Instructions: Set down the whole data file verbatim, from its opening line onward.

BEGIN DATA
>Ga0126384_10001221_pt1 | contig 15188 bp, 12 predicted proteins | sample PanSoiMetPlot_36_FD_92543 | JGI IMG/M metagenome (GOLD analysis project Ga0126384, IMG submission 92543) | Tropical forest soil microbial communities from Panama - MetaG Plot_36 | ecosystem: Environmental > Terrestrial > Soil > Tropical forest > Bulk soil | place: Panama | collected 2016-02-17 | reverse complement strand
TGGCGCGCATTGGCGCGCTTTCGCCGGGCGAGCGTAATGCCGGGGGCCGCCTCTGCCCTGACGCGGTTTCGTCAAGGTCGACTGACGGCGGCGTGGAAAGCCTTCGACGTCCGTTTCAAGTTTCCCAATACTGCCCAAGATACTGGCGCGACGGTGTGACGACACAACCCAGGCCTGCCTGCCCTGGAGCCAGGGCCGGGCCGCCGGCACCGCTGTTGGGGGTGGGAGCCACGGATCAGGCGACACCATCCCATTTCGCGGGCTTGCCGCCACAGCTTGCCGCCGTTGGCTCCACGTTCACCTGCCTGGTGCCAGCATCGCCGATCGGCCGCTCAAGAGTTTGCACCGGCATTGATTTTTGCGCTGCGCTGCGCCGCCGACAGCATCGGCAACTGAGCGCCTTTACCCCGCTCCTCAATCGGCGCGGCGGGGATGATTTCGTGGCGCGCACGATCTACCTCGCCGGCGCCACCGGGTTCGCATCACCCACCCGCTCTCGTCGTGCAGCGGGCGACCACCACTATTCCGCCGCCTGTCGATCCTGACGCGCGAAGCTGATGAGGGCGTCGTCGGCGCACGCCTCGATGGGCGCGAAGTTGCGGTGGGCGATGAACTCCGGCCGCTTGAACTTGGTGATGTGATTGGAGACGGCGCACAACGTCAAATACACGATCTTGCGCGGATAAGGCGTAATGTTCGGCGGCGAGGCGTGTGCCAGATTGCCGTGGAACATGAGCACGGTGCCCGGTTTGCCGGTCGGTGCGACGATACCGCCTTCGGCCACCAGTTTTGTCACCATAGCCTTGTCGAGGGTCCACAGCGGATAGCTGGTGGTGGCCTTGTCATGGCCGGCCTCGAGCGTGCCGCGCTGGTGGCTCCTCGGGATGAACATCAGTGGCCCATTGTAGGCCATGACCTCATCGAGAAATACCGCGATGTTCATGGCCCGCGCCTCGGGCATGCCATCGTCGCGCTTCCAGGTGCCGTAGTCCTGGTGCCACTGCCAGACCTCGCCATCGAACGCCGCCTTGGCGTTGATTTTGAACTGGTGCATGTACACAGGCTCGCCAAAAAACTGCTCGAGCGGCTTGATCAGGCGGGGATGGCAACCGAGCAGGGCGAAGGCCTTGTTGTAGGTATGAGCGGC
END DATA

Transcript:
>Ga0126384_10001221_pt1 | contig 15188 bp, 12 predicted proteins | sample PanSoiMetPlot_36_FD_92543 | JGI IMG/M metagenome (GOLD analysis project Ga0126384, IMG submission 92543) | Tropical forest soil microbial communities from Panama - MetaG Plot_36 | ecosystem: Environmental > Terrestrial > Soil > Tropical forest > Bulk soil | place: Panama | collected 2016-02-17 | reverse complement strand
TGGCGCGCATTGGCGCGCTTTCGCCGGGCGAGCGTAATGCCGGGGGCCGCCTCTGCCCTGACGCGGTTTCGTCAAGGTCGACTGACGGCGGCGTGGAAAGCCTTCGACGTCCGTTTCAAGTTTCCCAATACTGCCCAAGATACTGGCGCGACGGTGTGACGACACAACCCAGGCCTGCCTGCCCTGGAGCCAGGGCCGGGCCGCCGGCACCGCTGTTGGGGGTGGGAGCCACGGATCAGGCGACACCATCCCATTTCGCGGGCTTGCCGCCACAGCTTGCCGCCGTTGGCTCCACGTTCACCTGCCTGGTGCCAGCATCGCCGATCGGCCGCTCAAGAGTTTGCACCGGCATTGATTTTTGCGCTGCGCTGCGCCGCCGACAGCATCGGCAACTGAGCGCCTTTACCCCGCTCCTCAATCGGCGCGGCGGGGATGATTTCGTGGCGCGCACGATCTACCTCGCCGGCGCCACCGGGTTCGCATCACCCACCCGCTCTCGTCGTGCAGCGGGCGACCACCACTATTCCGCCGCCTGTCGATCCTGACGCGCGAAGCTGATGAGGGCGTCGTCGGCGCACGCCTCGATGGGCGCGAAGTTGCGGTGGGCGATGAACTCCGGCCGCTTGAACTTGGTGATGTGATTGGAGACGGCGCACAACGTCAAATACACGATCTTGCGCGGATAAGGCGTAATGTTCGGCGGCGAGGCGTGTGCCAGATTGCCGTGGAACATGAGCACGGTGCCCGGTTTGCCGGTCGGTGCGACGATACCGCCTTCGGCCACCAGTTTTGTCACCATAGCCTTGTCGAGGGTCCACAGCGGATAGCTGGTGGTGGCCTTGTCATGGCCGGCCTCGAGCGTGCCGCGCTGGTGGCTCCTCGGGATGAACATCAGTGGCCCATTGTAGGCCATGACCTCATCGAGAAATACCGCGATGTTCATGGCCCGCGCCTCGGGCATGCCATCGTCGCGCTTCCAGGTGCCGTAGTCCTGGTGCCACTGCCAGACCTCGCCATCGAACGCCGCCTTGGCGTTGATTTTGAACTGGTGCATGTACACAGGCTCGCCAAAAAACTGCTCGAGCGGCTTGATCAGGCGGGGATGGCAACCGAGCAGGGCGAAGGCCTTGTTGTAGGTATGAGCGGC